Remade Middle East poses new perils for Obama on trip
WASHINGTON (AP) - On his second trip to the Middle East as US commander-in-chief, President Barack Obama this week will confront a political and strategic landscape nearly unrecognisable from the one he encountered on his first trip to the region shortly after assuming office in 2009.
Gone are the authoritarian regimes and leaders in Tunisia, Egypt, Libya and Yemen, and the once seemingly indestructible Assad regime in Syria is tottering on the brink of collapse.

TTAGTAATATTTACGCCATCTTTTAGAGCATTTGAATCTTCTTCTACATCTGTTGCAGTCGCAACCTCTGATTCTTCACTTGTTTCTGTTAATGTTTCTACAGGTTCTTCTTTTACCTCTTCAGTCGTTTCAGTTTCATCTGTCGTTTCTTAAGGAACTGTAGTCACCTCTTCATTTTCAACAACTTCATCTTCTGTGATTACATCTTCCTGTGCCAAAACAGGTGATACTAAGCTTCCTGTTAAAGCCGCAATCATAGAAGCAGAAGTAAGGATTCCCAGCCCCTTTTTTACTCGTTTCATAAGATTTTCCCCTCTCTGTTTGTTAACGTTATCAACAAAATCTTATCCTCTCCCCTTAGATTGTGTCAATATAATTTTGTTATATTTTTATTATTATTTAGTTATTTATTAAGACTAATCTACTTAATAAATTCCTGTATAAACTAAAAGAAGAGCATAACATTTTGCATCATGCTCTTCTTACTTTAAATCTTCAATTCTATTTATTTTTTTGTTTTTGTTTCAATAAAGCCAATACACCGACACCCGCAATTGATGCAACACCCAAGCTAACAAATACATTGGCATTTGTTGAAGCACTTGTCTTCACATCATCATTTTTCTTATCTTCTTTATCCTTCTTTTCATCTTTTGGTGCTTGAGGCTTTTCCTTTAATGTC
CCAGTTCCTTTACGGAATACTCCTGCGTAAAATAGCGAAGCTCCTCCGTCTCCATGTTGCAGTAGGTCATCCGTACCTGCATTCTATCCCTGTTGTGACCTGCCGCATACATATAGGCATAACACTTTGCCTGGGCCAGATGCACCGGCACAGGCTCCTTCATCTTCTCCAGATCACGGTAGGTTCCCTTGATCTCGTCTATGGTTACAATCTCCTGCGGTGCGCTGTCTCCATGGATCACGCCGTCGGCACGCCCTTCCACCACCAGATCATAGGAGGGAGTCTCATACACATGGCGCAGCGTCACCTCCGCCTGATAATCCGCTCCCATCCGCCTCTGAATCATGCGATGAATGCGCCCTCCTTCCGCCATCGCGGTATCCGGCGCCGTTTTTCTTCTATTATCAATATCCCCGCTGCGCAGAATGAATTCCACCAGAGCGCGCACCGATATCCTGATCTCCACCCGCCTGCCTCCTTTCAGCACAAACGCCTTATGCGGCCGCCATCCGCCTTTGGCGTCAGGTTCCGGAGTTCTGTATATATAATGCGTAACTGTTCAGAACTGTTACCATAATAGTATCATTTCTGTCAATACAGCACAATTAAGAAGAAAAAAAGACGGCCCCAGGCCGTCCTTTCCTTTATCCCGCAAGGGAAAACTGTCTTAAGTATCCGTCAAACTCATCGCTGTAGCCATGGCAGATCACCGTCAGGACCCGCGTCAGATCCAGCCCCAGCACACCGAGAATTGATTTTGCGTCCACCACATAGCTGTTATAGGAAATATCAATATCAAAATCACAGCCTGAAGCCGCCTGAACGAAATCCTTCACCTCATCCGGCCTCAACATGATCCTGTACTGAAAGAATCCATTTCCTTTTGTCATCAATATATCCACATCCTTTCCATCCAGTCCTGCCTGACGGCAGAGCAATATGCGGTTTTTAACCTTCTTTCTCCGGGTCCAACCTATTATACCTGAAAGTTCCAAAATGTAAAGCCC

Uncertainty abounds in the wake of the revolutions that have convulsed the Arab world for the past two years and shaken many of the strong but imperfect pillars of stability on the planet's most politically volatile patch of land.
And the few constants are hardly cause for cheer: a moribund Israeli-Palestinian peace process that remains mired in mutual distrust and recrimination, an Iran that seemingly inches closer to nuclear weapons capability despite intensified international sanctions, and the ever-present threat from extremists.